While I am not saying that we can fix all of our problems, I am saying that complaining about our problems is counterproductive. Let’s be proactive and positive. If I can harness the energy that it takes to complain and channel it toward solutions, things will surely improve. That problem won’t go away unless you do something about it.

You have complaints? Join the club! Now, let’s do something about it.


people are messy

Our Community Group discussed Proverbs 14 last week. One of the verses created quite a bit of conversation:

Proverbs 14:4 Without oxen a stable stays clean, but you need a strong ox for a large harvest. (NLT)

No, our group does not have a bovine fascination. This verse isn’t about oxen – it’s about relationships.

In essence, I think the verse is telling us that life is simpler if you don’t get too close to people. It’s quieter, cleaner and less complicated. Your “stable” will stay clean if you are the only one in it.

And that philosophy guides the lives of a lot of folks. Isolationists. Loners. Or maybe just “non-people people”.  For whatever reason: shyness, past hurts/disappointments, or insecurities, some people just prefer to be alone. And some of us think that relationships just aren’t worth all the hassle.

But here is what I think: We were not intended to live life alone. True, it is easier not to bother with people. You can do what you want when you want without the worry of what other people think or do. But we were put on this earth to do life with one another. We are better together than we are apart – even with all of the complications of relationships. Part of the development process is working through the challenges. There are things we learn only be growing through the frustrations of relationships. We must have this skill if we’re going to succeed in life. A mess can actually become a beautiful thing. And by the way, the “harvest” part of this verse describes our purpose. God has given us a job to do and it requires a team. If we intend to get anything done for God, it will involve and include other people. There is no way around that.

If you don’t have close friends and if you don’t like your family – life will be cleaner. But you won’t get anything done in life – especially in regard to relationships. Let’s stop looking for perfection in others. Let’s drop our expectations that life with other people will be easy. Of course there will be conflict. Other people will get on your nerves and let you down and make you mad. Welcome to the human race. But we have to keep running in the race.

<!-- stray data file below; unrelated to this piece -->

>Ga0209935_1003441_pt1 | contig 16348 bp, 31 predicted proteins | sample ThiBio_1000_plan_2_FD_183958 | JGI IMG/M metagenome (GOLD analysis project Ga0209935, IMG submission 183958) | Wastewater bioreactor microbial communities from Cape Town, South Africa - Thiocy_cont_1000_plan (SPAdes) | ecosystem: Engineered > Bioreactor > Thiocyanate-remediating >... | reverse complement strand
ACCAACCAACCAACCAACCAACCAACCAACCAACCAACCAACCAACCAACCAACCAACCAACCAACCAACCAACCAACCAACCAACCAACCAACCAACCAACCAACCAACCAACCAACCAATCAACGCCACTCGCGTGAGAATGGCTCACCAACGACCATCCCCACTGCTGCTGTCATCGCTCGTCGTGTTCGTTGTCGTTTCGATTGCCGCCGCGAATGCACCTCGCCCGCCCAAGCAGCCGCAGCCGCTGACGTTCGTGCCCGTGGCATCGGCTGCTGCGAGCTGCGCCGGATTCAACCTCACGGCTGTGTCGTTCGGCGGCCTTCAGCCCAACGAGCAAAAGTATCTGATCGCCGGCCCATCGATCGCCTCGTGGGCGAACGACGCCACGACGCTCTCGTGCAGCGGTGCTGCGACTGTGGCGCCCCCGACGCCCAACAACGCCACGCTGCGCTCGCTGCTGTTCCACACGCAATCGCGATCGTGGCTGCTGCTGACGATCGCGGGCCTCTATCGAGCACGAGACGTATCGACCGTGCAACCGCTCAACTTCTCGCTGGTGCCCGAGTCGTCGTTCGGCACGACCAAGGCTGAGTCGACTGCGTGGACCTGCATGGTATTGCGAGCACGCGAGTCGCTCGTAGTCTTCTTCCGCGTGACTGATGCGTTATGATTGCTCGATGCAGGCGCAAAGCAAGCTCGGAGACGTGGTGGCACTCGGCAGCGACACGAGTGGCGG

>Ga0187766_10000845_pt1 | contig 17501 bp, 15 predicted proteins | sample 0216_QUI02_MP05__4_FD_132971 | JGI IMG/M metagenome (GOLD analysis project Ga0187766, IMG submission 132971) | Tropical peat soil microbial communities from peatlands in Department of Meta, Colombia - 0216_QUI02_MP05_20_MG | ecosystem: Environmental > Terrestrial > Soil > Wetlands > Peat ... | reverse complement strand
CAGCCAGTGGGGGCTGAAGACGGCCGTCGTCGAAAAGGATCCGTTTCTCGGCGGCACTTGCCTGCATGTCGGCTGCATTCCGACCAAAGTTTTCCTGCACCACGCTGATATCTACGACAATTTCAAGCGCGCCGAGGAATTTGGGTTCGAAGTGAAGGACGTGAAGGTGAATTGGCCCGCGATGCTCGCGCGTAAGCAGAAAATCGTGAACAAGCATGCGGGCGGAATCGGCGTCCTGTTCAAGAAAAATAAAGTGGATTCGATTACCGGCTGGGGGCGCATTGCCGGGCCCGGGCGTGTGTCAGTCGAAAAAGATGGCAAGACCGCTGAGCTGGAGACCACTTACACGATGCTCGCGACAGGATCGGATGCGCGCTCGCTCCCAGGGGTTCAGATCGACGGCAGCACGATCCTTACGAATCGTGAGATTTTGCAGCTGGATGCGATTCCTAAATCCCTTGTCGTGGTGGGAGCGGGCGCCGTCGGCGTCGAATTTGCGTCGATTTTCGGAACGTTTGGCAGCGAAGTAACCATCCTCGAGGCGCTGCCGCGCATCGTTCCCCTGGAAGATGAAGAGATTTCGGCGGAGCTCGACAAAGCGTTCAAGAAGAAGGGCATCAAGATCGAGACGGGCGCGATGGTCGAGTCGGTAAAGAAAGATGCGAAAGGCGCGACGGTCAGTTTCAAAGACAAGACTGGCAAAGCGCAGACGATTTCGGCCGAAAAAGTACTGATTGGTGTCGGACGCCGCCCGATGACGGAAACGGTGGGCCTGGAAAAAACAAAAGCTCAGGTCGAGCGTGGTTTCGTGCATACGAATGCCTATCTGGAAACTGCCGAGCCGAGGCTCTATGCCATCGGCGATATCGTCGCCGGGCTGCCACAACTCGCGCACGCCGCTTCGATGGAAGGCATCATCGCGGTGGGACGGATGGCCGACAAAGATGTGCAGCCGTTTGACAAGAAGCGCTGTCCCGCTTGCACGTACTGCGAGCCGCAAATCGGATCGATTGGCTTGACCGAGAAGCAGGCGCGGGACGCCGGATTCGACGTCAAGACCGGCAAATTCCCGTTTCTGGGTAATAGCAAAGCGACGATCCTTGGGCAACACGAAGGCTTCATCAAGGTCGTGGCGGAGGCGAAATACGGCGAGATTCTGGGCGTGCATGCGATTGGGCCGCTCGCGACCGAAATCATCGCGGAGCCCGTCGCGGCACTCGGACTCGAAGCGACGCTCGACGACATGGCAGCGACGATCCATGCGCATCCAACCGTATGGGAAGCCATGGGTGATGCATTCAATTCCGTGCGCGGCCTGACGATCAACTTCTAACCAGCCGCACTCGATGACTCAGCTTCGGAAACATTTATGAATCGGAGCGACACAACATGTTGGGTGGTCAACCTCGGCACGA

If something is causing you to remain distant from the church, from friends, from your family – let’s ask God for healing. By the way, He probably won’t answer your prayer to change the other people around you – but He just may change you!

Let’s learn to deal with the dirty stable so we can produce a larger harvest.

Oxen really smell don’t they?


married, single, other?

We have gotten used to words being redefined. It happens all the time. “Sick” now means “really good”. “Wicked” now means … “really good”. Maybe eventually most words will evolve into meaning “really good”!

But today I’m thinking about the nuances of the language we use to identify our relationship status. Specifically, I am talking about the word “single”. “Single” used to mean unmarried. Now single means no boyfriend or girlfriend. This metamorphosis may seem slight and inconsequential. But I think not.

Along with a redefinition of the word comes a redefining of behaviors. Dating couples who no longer consider themselves single act, in most ways, as married couples. This is where the problem arises. I see kids changing their relationship status on facebook from “single” to “married”, and I get nervous. Obviously, they didn’t have a wedding but I see danger signs here. I also recently saw the old “it’s only a piece of paper” thing mentioned in regard to living together outside of marriage. Again, I get nervous.

Call it what you want, change the meaning of words if you like. There really are only two ways to identify yourself as it relates to marriage: single or married. If you did not have a legal wedding, you are single.

Oh, and the “it’s complicated” thing? I’m even more nervous!


don’t forget the most important stuff

A few weeks ago, we were headed to a conference for the purpose of giving exposure to our missions work. When we arrived at the airport, we realized we had left all of our presentation materials back at home. I had to go back home to get them, and I ended up flying standby. Otherwise, we would have been without the most important stuff – the very reason for our trip.
Warren Bennis, leadership guru says, “I’ve never seen anyone derailed from top leadership because of a lack of business literacy or conceptual skills: it’s always because of lapses of judgment and questions about character. Always.
It seems to me that there is a sufficient amount of emphasis on skills development and strategy engagement among leaders. Bennis is right – know-how is not the problem when someone fails.  The problem almost always is, leaders lose their bearings.  They have a moral lapse. They fail and fall.
I see four key reasons why leaders are prone to omit issues of character and integrity:
·      Forgetting what brought success. Honesty and integrity are not very glamorous foundations, but must be maintained in order to prevent moral failure.
·      Corruption from outside sources. Unscrupulous characters will be attracted to success. Know who they are and avoid them!